Bolstered by an influx of younger residents, downtown Philadelphia is gradually shedding its reputation as a town that rolls up the sidewalks early.

This is good news for crowds of delegates, media reps, and other Democratic National Convention-goers prowling for food after convention business winds down. (Drinks will be plentiful late, as bars may serve till 2, 3, or 4 a.m., depending on their authority.)

I've put together this map of 70-plus bar/restaurants - all in Center City, South Philadelphia (on the way back up from the Wells Fargo Center), or a short cab ride away - whose kitchens will be open after 11 p.m. during the convention. It's a sampling of what's out there and by no means all-inclusive.

Most serve till 1 a.m.  Chinatown tends to run very late, till 3 or 4 a.m. Center City has only a few 24-hour diners: Little Pete's (219 S. 17th St.) and Midtown III (28 S. 18th St.) in Rittenhouse, and South Street (140 South St.) in Queen Village. If all else fails, there's a 24-hour Wawa convenience store at Broad and Walnut Streets, which has indoor seating.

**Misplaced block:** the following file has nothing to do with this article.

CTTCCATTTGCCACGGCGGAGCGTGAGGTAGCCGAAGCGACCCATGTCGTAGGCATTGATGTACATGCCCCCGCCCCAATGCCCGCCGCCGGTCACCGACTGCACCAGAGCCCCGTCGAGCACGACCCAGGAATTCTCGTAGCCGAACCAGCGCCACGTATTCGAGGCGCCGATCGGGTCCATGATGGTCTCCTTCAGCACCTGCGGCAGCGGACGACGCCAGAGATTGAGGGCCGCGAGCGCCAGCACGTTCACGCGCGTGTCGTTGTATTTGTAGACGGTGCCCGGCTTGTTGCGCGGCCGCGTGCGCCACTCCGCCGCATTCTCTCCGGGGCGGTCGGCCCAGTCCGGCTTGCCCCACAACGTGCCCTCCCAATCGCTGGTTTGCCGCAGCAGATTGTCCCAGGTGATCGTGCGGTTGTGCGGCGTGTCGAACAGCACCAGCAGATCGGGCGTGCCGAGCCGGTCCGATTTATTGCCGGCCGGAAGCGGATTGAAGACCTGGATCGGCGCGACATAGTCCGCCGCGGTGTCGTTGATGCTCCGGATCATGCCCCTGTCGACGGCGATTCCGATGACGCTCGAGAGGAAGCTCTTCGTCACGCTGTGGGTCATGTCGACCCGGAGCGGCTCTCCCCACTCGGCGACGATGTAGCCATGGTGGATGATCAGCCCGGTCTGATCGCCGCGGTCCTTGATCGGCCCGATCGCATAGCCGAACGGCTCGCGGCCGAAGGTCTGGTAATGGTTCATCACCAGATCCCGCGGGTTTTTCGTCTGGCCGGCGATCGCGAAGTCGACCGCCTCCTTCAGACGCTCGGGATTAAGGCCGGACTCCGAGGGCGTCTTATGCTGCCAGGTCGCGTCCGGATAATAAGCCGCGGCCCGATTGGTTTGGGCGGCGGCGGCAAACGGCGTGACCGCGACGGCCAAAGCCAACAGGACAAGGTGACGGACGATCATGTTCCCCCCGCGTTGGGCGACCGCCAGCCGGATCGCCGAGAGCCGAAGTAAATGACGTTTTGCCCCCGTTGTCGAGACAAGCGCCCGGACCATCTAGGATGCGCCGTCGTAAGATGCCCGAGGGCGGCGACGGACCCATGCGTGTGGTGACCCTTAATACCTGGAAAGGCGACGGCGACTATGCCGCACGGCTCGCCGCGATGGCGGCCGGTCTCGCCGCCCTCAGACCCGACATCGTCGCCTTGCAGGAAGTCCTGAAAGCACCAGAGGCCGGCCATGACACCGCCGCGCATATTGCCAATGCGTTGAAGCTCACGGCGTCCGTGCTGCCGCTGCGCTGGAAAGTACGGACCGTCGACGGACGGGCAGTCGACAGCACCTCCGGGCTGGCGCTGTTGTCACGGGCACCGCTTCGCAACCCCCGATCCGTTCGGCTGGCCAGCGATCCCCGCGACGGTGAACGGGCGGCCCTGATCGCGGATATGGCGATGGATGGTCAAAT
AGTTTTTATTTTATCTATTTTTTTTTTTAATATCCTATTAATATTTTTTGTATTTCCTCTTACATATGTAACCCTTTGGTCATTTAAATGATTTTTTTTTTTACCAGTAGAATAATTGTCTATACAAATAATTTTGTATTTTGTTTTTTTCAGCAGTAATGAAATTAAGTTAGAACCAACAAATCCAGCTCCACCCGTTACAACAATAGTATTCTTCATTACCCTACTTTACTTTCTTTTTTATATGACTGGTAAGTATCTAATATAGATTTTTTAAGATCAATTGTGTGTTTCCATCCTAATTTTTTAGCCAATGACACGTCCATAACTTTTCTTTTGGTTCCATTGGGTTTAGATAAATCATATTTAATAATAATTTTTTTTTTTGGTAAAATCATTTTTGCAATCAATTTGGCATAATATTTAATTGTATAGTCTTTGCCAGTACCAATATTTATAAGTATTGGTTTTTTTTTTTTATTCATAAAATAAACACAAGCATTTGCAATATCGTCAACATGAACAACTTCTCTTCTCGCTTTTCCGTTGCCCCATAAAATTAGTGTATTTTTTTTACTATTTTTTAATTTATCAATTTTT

A note about breakfast:

Weekday breakfast in the heart of Center City is not so easy to find, beyond Panera, Le Pain Quotidien, and Corner Bakery, or the hotel restaurants.

A few ideas: Jean's Cafe, a budget-friendly hole-in-the-wall at 1334 Walnut St., starts cracking eggs at 6 a.m. Con Murphy's, the Irish pub at 17th Street and the Parkway, opens at 6:30 a.m. The casual MilkBoy at 11th and Chestnut Streets, popular with staff at Thomas Jefferson University Hospital across the street, opens at 7 a.m. Jones, the diner-ish bistro at Seventh and Chestnut Streets, opens at 7 a.m. for the DNC. There's IHOP at 1320 Walnut St. Many vendors at the city's best all-around food destination, Reading Terminal Market (12th and Filbert Streets), are open at 7 a.m. The elegant Parc at 18th and Locust Streets opens at 7:30 a.m. The no-nonsense Green Eggs Cafe at 212 S. 13th St. opens at 8 a.m.